We could go on with a whole other list of problems, but suffice it to say that 2016 looks to be a rough year. A serious economic downturn is looming. Hence all the push toward fixed income securities: financial advisors are often point to them as a safe haven in these situations.

However, there are some key things to remember before rushing out and buying them:

  • Look at specifics; not every fixed income security is safe
  • Fixed income securities tend to have lower returns
  • Some fixed income products can tie up your money for a long time

1. Look at Specifics; Not Every Fixed Income Security is Safe

An important consideration, before buying a bond, is the credit rating of the issuer. Companies can go bankrupt and be unable to pay the bond, which could lose you a lot of money.

Even governments default on bonds sometimes (and when they do, there is nothing you can do about it. What action can you take? Invade the country?)

If you are not familiar with bonds, stick to investment grade bonds (BBB- or higher.) In fact, most financial advisors will only introduce you to bonds rated AAA (the safest possible bonds.) You should be wary of anything more risky. Note that bond ratings measure safety; their grade is not a recommendation to buy.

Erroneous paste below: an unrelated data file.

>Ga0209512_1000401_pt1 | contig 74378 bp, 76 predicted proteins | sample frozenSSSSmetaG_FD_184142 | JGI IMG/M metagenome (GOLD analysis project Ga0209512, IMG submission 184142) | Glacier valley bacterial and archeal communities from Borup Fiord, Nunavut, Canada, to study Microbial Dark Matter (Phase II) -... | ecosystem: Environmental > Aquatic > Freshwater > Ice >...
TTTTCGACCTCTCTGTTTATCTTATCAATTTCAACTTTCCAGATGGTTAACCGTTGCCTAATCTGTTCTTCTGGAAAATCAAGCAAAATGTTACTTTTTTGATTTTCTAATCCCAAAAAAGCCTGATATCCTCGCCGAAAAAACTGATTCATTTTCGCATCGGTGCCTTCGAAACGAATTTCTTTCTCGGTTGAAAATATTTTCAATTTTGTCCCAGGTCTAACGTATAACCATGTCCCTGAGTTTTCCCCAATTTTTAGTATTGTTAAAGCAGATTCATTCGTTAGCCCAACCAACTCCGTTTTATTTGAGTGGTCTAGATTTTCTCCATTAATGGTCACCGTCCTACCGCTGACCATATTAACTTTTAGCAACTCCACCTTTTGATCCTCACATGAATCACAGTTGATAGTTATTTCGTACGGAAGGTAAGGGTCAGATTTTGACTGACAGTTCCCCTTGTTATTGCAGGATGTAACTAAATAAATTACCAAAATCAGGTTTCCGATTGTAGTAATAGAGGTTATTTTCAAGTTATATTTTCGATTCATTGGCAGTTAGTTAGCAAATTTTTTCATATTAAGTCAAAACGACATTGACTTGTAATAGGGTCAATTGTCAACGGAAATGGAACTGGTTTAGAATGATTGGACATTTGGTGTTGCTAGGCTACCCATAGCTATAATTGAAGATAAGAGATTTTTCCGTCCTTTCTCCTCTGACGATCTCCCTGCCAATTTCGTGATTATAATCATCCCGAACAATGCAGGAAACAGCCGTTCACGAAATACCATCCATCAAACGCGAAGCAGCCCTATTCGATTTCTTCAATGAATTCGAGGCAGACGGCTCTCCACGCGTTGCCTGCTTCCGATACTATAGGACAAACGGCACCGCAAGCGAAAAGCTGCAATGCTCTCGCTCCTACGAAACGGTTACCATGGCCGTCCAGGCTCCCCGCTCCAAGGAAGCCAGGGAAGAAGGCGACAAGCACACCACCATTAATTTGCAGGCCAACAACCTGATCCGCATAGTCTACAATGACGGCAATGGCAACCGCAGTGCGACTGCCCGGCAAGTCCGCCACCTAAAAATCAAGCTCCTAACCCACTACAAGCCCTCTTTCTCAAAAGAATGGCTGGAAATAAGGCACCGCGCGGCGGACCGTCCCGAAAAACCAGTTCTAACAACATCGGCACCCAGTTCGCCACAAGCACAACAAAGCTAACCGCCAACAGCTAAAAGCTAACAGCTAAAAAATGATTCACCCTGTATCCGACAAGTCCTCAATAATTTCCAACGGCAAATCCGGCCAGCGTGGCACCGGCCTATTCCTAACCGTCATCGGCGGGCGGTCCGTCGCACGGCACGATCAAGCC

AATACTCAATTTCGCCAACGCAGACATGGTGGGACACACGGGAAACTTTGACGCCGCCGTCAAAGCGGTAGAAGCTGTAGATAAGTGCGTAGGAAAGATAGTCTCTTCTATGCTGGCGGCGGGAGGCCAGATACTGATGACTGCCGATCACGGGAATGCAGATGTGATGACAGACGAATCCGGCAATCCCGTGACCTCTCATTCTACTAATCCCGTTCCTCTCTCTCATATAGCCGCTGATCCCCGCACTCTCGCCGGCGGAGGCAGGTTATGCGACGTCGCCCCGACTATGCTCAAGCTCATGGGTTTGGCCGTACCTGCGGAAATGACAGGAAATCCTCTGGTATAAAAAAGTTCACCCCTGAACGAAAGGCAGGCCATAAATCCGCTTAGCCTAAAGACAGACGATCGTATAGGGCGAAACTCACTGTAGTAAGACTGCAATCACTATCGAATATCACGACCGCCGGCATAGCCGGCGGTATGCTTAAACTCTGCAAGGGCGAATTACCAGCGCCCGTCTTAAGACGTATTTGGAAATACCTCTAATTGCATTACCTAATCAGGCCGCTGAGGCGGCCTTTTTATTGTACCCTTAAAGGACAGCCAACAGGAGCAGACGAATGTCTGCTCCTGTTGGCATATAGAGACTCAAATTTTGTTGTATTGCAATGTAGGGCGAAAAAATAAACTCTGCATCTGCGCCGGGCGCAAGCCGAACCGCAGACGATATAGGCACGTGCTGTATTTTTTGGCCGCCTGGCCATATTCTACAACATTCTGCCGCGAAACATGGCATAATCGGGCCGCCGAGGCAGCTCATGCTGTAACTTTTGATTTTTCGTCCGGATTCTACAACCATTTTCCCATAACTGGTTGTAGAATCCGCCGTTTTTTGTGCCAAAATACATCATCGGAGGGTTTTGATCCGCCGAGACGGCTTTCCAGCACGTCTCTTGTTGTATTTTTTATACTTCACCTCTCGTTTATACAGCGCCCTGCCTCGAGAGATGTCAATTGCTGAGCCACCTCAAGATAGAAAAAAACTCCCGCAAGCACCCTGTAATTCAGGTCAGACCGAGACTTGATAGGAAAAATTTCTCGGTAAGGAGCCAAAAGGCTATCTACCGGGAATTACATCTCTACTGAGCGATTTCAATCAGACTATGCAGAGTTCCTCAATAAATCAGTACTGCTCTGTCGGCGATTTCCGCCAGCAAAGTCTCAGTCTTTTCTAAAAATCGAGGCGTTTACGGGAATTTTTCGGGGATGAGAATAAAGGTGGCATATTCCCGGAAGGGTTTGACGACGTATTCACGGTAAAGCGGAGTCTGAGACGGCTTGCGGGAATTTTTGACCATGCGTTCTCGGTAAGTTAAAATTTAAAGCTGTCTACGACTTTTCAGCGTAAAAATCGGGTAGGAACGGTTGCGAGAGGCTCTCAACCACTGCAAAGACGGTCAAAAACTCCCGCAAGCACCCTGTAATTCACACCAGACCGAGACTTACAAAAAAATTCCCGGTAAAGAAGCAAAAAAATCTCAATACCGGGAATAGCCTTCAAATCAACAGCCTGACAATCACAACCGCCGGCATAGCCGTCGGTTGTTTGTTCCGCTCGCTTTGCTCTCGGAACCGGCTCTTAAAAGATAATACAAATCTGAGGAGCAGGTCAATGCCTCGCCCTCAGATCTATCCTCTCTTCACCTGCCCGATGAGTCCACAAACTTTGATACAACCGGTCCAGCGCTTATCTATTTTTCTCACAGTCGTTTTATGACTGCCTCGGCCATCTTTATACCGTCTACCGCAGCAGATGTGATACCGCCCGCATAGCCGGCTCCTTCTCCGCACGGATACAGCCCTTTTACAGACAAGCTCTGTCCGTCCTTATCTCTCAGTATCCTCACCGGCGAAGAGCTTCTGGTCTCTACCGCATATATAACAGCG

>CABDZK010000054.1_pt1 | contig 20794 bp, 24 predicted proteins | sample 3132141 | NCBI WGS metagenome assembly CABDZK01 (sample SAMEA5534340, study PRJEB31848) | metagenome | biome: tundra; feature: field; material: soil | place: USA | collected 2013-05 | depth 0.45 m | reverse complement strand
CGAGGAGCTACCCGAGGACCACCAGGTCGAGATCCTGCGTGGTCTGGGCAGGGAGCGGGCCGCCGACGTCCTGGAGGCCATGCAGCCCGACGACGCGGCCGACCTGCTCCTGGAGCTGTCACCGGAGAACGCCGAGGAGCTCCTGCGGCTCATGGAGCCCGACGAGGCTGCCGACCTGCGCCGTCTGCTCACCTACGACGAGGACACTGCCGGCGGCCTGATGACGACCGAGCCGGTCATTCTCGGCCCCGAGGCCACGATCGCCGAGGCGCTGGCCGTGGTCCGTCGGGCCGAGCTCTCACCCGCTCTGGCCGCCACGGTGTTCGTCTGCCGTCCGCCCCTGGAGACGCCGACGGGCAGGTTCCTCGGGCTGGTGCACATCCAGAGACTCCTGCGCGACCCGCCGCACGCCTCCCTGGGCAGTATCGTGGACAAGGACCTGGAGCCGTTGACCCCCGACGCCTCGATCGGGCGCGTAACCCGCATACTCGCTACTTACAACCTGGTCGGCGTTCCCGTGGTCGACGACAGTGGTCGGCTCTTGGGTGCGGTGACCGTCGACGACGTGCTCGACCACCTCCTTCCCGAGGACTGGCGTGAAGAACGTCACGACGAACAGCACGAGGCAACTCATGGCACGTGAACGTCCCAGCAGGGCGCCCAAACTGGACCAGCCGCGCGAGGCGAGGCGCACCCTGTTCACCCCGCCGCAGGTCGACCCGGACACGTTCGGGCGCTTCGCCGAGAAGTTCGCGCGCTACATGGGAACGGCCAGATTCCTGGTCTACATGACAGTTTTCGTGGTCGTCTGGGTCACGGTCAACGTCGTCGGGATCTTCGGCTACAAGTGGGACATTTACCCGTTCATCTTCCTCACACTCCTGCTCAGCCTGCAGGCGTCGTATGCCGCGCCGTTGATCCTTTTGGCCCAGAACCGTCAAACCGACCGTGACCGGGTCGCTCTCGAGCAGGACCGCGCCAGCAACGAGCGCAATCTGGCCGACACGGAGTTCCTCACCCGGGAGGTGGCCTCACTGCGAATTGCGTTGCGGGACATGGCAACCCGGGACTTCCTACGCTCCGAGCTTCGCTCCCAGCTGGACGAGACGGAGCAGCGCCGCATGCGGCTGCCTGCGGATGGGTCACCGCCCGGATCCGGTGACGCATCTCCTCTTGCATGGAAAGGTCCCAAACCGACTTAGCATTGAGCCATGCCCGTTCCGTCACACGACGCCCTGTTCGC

Only consider bonds that are presented by a qualified wealth manager or financial advisor. Do not try and pick the bonds yourself; they can be more complex than they seem.

2. Fixed Income Securities Tend to Have Lower Returns

In exchange for their relative safety, fixed income products generally don’t grow your money faster than assets like stocks (although most still beat fixed deposits.)

As an example, a Singapore Savings Bond (SSB) is one of the safest products you can buy. However, even if left to mature for 10 years, the eventual returns will only come to around 2.5% per annum. As inflation is often around 3% per annum, it is not the best idea to rely just on SSBs.